During the winter months students do not go outside for snack recess. The time it took to dress and undress in winter clothing was deemed a waist of time. Students decided during indoor breaks have healthy snacks and to take the long way to the rest rooms. They quietly walked pass the rest rooms, up to the third floor, down pass the main office, and down to the rest room for a total of 1000 steps a day. Students were amazed that during the first week many of their classmates were out of breath as they had climbed the last flight of stairs. Students huffed, puffed, and stumbled during that first month. Today every student can easily do the “daily walks”. Staff members praise the students for their example of simple lifestyle change. However, our greatest barrier was not the stairs nor tempting treats it was surprisingly the physical education teacher. Our physical education teacher e-mail a complaint to the Assistant Superintend against a petition the students had written requesting reinstating outside recess, participating in the Presidential Fitness Award, and having a full time physical education teacher at every school. The superintendent has invited our class to present their project to the School Board in March. Our website is now becoming a civic project as well. Martel students have taken a leading role in changing their lifestyle, built-up their physical strength and endurance, but most importantly have taken the initiative to change their future. They have inspired others to follow in their footstep. The reaction to their petition has fueled many with a desire to make policy changes that will positively affect all school students. Teaching students about health dangers of obesity, empowering others to make lifestyle changes well lead them to a longer, healthier, and happier life.
5. Our Project Sound Bite
· Student: “I eat an apple a day and I’ve lost 3 pounds this month!” · Occupational therapist: “I am amazed at the improved coordination of some student’s. He/ she can not walk down the stairs alternating right and left feet.” · Parent: “This has been a great learning project for our entire family.” · Student: “I’ve learned that being obese isn’t being fat.” · Student: “I want to lose weight so that I can muscle up my body” · Parent: “My son and I now plan a health meal together. We look at the cookbook, go buy the missing ingredient, and each the correct portion size. It’s been a look of fun getting healthier together.” · Student: “I learned the correct portion size of what to eat. A fist full of fruits, meat, vegetables.” · Student: “Eat a variety of foods from all food groups at each meal” · Student: “ When I eat a balanced meal, I am not as hungry between meals” · Student: “I really like having a homework that said I had to go outside and play after school on nice days.” · Student: “ I breathe better when I climb stairs” · Parent: “I learned as much as my child.” · Student: “After our walks I can participate better in our next lesson.” · Student: “My BMI (Body Mass Index) shows that this year I have lost 5 pounds of fat. Dad says I’m bulking up with muscles.”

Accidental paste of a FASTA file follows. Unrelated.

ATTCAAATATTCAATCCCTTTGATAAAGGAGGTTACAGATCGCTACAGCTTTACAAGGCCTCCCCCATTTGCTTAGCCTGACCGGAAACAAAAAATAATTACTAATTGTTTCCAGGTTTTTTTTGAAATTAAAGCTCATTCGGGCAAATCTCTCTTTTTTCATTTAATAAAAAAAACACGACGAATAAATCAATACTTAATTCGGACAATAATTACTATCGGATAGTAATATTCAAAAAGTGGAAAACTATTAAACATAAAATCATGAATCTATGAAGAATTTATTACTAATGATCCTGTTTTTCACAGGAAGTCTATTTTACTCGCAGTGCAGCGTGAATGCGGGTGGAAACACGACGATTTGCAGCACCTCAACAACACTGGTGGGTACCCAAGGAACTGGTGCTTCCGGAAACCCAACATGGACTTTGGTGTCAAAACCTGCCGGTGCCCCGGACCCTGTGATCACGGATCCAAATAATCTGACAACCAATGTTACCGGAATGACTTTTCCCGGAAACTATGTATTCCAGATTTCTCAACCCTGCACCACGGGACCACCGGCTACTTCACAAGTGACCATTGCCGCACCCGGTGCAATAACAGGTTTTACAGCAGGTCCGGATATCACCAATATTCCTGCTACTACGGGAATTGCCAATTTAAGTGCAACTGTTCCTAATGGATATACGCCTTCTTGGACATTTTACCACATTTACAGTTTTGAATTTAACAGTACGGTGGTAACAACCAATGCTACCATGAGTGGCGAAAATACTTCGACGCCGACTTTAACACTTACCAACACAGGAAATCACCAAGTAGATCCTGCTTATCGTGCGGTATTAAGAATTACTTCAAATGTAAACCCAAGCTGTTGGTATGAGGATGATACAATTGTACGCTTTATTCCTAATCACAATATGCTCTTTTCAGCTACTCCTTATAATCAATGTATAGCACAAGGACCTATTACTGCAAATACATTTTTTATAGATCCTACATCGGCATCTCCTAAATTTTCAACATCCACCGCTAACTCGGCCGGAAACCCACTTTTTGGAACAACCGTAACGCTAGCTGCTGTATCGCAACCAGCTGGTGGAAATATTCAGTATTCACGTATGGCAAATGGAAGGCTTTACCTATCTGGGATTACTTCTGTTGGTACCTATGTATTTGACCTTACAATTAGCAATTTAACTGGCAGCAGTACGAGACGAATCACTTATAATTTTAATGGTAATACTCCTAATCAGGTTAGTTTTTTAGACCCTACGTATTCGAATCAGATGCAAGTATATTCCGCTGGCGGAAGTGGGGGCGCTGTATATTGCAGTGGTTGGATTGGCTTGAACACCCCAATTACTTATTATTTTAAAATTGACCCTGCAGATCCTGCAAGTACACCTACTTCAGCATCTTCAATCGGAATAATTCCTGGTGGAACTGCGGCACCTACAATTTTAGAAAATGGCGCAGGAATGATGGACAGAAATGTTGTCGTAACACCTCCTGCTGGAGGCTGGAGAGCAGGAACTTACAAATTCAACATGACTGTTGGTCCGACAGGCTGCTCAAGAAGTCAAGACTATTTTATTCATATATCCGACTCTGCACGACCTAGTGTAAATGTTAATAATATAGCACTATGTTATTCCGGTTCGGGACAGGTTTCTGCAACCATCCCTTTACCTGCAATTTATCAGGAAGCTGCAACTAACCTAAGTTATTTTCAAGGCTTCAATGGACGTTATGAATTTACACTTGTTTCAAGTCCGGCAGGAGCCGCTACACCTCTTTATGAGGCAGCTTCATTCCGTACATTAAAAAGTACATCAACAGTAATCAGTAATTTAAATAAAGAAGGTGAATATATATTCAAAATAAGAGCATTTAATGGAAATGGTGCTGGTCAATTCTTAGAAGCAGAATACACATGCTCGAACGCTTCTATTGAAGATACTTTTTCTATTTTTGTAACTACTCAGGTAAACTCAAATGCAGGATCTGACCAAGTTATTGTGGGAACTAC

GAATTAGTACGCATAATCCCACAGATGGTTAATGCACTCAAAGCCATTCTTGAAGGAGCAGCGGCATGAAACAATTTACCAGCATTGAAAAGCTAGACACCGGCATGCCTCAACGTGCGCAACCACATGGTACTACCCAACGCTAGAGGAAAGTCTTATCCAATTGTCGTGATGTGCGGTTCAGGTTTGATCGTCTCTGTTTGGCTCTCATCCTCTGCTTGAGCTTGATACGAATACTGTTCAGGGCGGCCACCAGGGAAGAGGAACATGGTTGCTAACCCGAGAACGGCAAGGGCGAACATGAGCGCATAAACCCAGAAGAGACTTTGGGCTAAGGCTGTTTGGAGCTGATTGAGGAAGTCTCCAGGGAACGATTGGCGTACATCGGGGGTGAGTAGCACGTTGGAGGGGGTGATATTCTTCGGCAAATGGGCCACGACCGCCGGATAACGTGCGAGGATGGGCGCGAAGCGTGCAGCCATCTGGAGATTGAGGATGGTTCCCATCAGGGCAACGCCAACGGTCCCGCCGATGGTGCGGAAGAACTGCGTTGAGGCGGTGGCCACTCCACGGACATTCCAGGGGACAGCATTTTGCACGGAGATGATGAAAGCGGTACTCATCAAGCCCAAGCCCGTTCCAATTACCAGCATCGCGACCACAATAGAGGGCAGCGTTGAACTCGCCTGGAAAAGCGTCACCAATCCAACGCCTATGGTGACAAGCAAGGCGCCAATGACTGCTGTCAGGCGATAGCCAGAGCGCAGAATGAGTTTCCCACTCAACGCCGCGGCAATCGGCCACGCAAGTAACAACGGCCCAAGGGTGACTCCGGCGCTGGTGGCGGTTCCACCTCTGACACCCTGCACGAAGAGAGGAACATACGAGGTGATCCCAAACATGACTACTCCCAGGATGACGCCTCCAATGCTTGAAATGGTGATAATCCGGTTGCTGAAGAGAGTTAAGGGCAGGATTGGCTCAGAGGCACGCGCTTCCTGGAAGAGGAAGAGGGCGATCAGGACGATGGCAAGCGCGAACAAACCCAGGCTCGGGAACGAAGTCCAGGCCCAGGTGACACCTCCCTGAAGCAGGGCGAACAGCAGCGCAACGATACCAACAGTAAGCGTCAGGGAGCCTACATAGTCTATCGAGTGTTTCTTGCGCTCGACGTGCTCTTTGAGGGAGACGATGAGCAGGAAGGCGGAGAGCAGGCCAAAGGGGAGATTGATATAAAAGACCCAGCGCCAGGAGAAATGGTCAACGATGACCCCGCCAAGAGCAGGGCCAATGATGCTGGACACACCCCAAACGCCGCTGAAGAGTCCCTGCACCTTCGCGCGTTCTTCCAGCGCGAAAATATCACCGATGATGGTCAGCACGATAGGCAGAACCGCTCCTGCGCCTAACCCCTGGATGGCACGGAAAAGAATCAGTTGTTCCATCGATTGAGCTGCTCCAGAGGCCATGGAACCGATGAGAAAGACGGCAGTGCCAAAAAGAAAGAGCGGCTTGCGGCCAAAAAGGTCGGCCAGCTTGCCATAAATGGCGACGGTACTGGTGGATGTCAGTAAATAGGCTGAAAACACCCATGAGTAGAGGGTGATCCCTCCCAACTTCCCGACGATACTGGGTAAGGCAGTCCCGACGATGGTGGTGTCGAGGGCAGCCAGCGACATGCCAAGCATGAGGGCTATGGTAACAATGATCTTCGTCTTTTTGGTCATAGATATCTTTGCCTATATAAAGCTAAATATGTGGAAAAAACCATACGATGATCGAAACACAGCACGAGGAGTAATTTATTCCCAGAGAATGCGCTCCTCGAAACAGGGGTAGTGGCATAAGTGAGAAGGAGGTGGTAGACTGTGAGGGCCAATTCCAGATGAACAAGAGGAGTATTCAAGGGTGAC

6. How did your activities and research for this CyberFair Project support standards, required coursework and curriculum standards?
The State of Maine's Learning Results require that all-third grade students develop historical knowledge of their local community (Lewiston). The CyberFair project provided an interesting and motivating way to cover the existing curriculum requirements in Social Studies, English Language Arts, Visual and Performing Arts, as well as Science and Technology. The project extended well beyond the required curriculum standards. It included developing communication skills, organizing photos with text: editing: writing: designing: and publishing skills: computer skills: keyboarding: scanning: creating animated graphics: cutting and pasting. These skills were necessary for students to create their web page. In fact it would be very lengthy to list all the specific content areas, standards, and performance indicators listed in the State of Maine Learning Results. In addition to all these state standards, Lewiston also has local assessment tests that must meet quarterly. The third and fourth quarter Social Studies targets are Decision-Decision and Civic Education and learning about the branches of local, state, and federal government. The third and fourth quarter Science and Health target focus on Nutrition. The most exciting aspect of this project was that students practiced and mastered so many skills while enjoying themselves. The idea of restating in their own words was very difficult for these eight-and-nine year old students. For eight-and-nine year old students copying verbatim was writing their own work. Learning about plagiarism and giving correct references was a new concept. This was a wonderful learning experience disguised as pure pleasure. However these students lived what the concepts they learned by making lifestyle changes. They turned off the video games and opted to for outdoor play. Many selected healthier eating snacks and by eating smaller portions. They learned to say no to seconds or thirds in some cases. These eight-and-nine year olds learned by teach others through examples.